There have been a number of times in the last couple years – most notably during my recent injury recovery – where I didn’t pack a camera for a hike. Using only my iPhone for pictures, even with an app that allowed for manual control and RAW capture, ultimately left me disappointed. A friend suggested I look into a newer phone, but after much research I realized that even the latest and greatest still have the same root of the problem. A tiny sensor.
When I have an image that I really like, I want to print it, and want to see it large. I had not looked at point-and-shoot cameras for many years, and thought I should check out that market. A larger sensor and a real lens was what I was interested in, and eventually found what I was looking for in a Panasonic Lumix LX10 with a Leica lens. I was looking to replace using a phone, but the results of this camera could almost make me stop using my real camera. Almost.
In comparison to an iPhone, there really is no comparing, so I’m looking at results next to a full frame DSLR. There is a slight amount of noise that I don’t get with full frame, but that can be easily fixed in processing. The lens is somewhat wide angle, but doesn’t have the coverage of the extreme wide angle lens I use most of the time. And the macro capabilities of this lens don’t get as close as my favorite macro lens. That’s about all I can think about on the cons of this camera, unless it’s possible to be too small or too light.
I have already posted some photos taken with this camera, including some of the nighttime shots on a recent post. Those, and all on this page are hand-held. It also takes some excellent quality 4k video. Now when I go on a hike where I wasn’t expecting to see something photo-worthy, I won’t be disappointed because I packed light. My friends have never been too vocal about it, but every time I’ve stopped and pulled out a tripod, they were probably thinking, “Go small or go home”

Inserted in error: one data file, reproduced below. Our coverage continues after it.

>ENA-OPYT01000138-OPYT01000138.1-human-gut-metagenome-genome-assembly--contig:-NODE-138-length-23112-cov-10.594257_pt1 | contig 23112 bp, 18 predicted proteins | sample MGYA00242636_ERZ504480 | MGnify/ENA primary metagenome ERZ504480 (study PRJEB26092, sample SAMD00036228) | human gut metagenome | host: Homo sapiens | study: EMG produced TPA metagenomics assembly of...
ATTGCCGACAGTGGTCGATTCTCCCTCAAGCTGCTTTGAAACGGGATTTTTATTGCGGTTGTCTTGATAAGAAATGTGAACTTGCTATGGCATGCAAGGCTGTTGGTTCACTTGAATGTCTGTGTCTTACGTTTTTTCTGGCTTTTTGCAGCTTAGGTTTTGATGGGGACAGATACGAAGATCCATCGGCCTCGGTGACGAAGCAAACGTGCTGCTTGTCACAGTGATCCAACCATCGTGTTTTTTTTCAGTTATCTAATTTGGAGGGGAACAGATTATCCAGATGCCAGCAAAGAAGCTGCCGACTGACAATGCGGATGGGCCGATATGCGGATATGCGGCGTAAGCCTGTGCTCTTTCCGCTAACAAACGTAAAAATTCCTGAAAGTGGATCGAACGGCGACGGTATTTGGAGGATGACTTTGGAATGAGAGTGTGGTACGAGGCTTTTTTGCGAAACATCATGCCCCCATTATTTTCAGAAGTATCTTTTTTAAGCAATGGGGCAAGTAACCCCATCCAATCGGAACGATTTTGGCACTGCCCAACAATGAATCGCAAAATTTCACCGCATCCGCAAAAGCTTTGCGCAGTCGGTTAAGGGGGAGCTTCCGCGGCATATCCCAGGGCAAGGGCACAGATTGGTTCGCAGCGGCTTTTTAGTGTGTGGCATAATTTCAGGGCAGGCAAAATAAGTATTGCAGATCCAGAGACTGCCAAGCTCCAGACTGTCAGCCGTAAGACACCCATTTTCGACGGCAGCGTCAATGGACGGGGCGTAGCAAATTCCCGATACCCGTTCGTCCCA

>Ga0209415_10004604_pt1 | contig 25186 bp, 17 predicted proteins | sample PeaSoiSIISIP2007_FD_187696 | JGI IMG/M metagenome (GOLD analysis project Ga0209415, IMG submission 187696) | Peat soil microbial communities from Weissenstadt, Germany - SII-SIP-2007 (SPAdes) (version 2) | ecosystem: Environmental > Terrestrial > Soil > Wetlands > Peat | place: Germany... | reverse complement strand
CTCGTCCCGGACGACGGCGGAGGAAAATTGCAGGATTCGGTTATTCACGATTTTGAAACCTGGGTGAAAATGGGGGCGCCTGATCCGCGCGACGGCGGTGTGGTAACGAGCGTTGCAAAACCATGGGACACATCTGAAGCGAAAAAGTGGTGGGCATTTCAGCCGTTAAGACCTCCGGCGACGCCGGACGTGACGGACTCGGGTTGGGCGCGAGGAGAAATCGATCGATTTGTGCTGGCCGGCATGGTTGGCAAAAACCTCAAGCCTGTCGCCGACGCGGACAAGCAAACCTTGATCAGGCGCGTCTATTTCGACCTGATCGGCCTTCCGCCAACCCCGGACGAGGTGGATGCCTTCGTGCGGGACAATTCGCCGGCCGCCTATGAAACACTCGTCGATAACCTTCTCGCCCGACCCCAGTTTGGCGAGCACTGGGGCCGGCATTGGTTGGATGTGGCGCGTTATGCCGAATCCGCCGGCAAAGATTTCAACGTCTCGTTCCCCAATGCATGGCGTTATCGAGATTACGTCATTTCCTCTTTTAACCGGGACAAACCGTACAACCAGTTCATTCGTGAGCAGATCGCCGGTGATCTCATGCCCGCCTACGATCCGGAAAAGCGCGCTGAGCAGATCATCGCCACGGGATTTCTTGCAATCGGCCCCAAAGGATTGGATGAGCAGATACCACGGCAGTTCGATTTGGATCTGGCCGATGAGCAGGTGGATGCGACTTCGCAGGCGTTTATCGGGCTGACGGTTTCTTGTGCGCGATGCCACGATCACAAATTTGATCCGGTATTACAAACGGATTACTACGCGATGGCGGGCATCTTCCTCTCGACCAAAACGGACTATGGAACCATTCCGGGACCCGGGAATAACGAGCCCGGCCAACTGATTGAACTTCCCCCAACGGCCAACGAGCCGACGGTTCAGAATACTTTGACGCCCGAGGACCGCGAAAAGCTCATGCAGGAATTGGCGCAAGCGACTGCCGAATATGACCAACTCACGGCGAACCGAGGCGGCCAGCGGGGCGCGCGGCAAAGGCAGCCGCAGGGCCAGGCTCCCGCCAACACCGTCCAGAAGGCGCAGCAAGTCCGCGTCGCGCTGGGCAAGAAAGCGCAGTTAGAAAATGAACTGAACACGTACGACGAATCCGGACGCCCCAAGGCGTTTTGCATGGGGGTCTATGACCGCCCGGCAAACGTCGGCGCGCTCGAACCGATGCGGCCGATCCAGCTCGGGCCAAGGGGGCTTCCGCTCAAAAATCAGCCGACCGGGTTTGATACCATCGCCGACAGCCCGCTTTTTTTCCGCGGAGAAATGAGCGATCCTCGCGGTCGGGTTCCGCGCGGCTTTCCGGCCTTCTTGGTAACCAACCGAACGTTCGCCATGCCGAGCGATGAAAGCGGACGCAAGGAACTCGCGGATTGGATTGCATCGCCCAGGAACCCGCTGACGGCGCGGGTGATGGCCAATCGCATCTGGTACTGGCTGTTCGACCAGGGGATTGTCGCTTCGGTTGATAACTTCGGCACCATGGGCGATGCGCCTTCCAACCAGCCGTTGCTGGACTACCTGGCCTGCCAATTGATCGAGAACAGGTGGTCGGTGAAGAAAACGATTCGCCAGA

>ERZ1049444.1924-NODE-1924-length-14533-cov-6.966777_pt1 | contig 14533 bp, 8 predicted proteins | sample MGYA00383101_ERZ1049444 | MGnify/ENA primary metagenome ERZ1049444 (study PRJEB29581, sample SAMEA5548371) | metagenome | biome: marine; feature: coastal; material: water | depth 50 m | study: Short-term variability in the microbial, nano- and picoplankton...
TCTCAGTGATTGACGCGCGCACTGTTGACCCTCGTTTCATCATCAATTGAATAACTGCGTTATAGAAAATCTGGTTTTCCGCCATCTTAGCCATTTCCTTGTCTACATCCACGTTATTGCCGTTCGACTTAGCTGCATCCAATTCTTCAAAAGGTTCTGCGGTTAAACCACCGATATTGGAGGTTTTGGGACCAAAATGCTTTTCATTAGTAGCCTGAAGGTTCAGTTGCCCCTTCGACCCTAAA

Yesterday I was out at Red Rock Canyon for the first time in a while…..with my car, that is. The scenic loop drive, closed to vehicles for over two months, has reopened. The new hours are from 8-4:30, also known as skin cancer time. Yesterday was the last time until October that anyone could be out during that time and not melt within an hour. At the entrance station, I asked the ranger why they even bothered opening the drive. I had arrived around 4 and he told me that if took a short hike, I probably wouldn’t get ticketed for after hours violation. Not feeling very comforted by those words, I stayed close to my car…..and waited. These photos were taken well after closing time, and I saw several other vehicles, but no ranger. It gave me an opportunity to play with camera settings I’ve never used before, but in the end, I used RAW images to get the results I wanted. I realized yesterday that we’ve been so spoiled by having bicycle access during the closure and for most of the day, making the drive kind of a letdown.
As with most people, I’ve had some time to catch up on a few things lately. I came across this photo in my files and thought it was perfect for a b&w conversion. This is a glimpse of some of the many pinnacles that decorate the summit of the Superstition Mountains near Phoenix, Arizona.